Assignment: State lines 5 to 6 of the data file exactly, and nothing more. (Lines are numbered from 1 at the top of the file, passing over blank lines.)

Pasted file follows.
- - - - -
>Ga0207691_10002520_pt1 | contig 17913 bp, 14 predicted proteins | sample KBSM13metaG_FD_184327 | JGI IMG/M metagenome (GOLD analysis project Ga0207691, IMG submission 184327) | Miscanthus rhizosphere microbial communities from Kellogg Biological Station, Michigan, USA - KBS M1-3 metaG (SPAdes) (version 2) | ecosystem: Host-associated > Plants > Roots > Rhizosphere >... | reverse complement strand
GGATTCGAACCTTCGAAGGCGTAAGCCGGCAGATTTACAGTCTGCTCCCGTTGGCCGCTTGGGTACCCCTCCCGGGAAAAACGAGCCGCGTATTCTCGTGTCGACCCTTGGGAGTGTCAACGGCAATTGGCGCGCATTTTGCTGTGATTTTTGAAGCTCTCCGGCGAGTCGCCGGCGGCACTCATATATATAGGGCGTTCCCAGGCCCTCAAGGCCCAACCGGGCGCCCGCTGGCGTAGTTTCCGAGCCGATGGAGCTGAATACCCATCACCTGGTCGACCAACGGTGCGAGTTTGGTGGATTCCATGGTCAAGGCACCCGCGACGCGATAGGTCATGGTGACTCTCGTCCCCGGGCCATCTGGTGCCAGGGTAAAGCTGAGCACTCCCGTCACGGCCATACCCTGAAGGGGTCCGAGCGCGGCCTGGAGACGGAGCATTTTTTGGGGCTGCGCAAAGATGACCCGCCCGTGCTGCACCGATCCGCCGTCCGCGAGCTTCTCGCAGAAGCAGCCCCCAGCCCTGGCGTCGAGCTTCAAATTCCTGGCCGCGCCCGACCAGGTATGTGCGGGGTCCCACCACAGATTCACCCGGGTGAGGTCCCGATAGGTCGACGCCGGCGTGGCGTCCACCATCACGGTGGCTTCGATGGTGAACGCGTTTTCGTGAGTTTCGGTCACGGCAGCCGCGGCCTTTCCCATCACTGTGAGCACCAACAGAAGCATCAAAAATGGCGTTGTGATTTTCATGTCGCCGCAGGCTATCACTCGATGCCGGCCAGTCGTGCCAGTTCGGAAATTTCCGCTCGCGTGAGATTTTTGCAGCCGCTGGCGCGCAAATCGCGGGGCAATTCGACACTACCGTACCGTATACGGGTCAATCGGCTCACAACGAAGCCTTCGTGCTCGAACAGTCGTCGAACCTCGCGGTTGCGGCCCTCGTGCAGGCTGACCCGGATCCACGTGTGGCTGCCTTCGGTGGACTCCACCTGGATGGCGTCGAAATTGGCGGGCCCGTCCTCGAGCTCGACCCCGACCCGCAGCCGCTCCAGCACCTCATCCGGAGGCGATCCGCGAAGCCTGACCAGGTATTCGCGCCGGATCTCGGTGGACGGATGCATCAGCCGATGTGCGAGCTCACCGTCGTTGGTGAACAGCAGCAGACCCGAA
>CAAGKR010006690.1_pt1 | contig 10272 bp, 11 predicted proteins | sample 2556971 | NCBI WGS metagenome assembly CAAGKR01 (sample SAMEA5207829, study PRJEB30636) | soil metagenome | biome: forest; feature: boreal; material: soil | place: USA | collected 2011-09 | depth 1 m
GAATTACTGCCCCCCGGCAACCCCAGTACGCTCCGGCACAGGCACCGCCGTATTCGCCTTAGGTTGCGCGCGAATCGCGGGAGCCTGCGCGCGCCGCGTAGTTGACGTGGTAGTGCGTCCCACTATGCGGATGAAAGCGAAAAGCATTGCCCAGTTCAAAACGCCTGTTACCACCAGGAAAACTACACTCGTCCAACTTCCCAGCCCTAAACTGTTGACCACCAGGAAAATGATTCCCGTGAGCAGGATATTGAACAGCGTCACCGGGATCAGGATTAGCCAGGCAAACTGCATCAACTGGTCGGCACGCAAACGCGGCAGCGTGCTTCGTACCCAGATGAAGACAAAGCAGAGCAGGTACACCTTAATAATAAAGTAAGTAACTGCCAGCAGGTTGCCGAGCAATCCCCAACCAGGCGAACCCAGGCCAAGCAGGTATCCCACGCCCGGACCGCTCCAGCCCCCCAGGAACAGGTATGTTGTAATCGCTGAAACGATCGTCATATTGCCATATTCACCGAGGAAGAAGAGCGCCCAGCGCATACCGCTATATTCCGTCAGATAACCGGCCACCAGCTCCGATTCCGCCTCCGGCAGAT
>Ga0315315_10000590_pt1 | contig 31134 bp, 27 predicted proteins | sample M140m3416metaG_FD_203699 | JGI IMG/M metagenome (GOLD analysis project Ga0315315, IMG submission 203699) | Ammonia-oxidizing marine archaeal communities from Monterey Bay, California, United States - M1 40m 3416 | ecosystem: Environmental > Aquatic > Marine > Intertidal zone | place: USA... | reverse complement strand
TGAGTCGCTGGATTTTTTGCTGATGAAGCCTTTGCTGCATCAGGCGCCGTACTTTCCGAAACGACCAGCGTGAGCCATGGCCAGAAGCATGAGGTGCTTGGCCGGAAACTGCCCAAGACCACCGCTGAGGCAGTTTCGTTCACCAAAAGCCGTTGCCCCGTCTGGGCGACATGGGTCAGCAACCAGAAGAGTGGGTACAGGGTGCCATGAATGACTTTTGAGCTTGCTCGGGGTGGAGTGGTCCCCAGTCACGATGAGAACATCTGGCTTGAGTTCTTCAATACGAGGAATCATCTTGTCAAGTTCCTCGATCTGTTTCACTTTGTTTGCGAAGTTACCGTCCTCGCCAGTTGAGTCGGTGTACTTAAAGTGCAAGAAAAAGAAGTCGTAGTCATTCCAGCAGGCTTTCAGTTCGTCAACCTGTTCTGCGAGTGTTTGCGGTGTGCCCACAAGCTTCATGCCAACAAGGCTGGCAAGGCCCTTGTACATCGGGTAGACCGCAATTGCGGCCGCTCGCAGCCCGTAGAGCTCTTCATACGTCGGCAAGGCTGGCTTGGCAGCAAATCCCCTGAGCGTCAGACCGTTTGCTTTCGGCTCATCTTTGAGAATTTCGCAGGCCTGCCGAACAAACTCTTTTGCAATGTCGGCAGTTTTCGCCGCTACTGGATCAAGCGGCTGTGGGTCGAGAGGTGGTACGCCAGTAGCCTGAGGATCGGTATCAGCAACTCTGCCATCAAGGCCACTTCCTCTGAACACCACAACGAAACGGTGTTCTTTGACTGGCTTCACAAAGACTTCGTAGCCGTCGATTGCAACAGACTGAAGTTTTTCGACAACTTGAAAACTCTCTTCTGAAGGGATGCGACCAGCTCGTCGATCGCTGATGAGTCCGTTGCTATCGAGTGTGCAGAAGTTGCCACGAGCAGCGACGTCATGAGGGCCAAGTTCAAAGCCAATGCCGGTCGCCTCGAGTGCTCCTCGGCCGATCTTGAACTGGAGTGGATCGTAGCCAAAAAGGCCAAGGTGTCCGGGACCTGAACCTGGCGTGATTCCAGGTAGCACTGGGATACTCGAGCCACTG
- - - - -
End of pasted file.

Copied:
>Ga0315315_10000590_pt1 | contig 31134 bp, 27 predicted proteins | sample M140m3416metaG_FD_203699 | JGI IMG/M metagenome (GOLD analysis project Ga0315315, IMG submission 203699) | Ammonia-oxidizing marine archaeal communities from Monterey Bay, California, United States - M1 40m 3416 | ecosystem: Environmental > Aquatic > Marine > Intertidal zone | place: USA... | reverse complement strand
TGAGTCGCTGGATTTTTTGCTGATGAAGCCTTTGCTGCATCAGGCGCCGTACTTTCCGAAACGACCAGCGTGAGCCATGGCCAGAAGCATGAGGTGCTTGGCCGGAAACTGCCCAAGACCACCGCTGAGGCAGTTTCGTTCACCAAAAGCCGTTGCCCCGTCTGGGCGACATGGGTCAGCAACCAGAAGAGTGGGTACAGGGTGCCATGAATGACTTTTGAGCTTGCTCGGGGTGGAGTGGTCCCCAGTCACGATGAGAACATCTGGCTTGAGTTCTTCAATACGAGGAATCATCTTGTCAAGTTCCTCGATCTGTTTCACTTTGTTTGCGAAGTTACCGTCCTCGCCAGTTGAGTCGGTGTACTTAAAGTGCAAGAAAAAGAAGTCGTAGTCATTCCAGCAGGCTTTCAGTTCGTCAACCTGTTCTGCGAGTGTTTGCGGTGTGCCCACAAGCTTCATGCCAACAAGGCTGGCAAGGCCCTTGTACATCGGGTAGACCGCAATTGCGGCCGCTCGCAGCCCGTAGAGCTCTTCATACGTCGGCAAGGCTGGCTTGGCAGCAAATCCCCTGAGCGTCAGACCGTTTGCTTTCGGCTCATCTTTGAGAATTTCGCAGGCCTGCCGAACAAACTCTTTTGCAATGTCGGCAGTTTTCGCCGCTACTGGATCAAGCGGCTGTGGGTCGAGAGGTGGTACGCCAGTAGCCTGAGGATCGGTATCAGCAACTCTGCCATCAAGGCCACTTCCTCTGAACACCACAACGAAACGGTGTTCTTTGACTGGCTTCACAAAGACTTCGTAGCCGTCGATTGCAACAGACTGAAGTTTTTCGACAACTTGAAAACTCTCTTCTGAAGGGATGCGACCAGCTCGTCGATCGCTGATGAGTCCGTTGCTATCGAGTGTGCAGAAGTTGCCACGAGCAGCGACGTCATGAGGGCCAAGTTCAAAGCCAATGCCGGTCGCCTCGAGTGCTCCTCGGCCGATCTTGAACTGGAGTGGATCGTAGCCAAAAAGGCCAAGGTGTCCGGGACCTGAACCTGGCGTGATTCCAGGTAGCACTGGGATACTCGAGCCACTG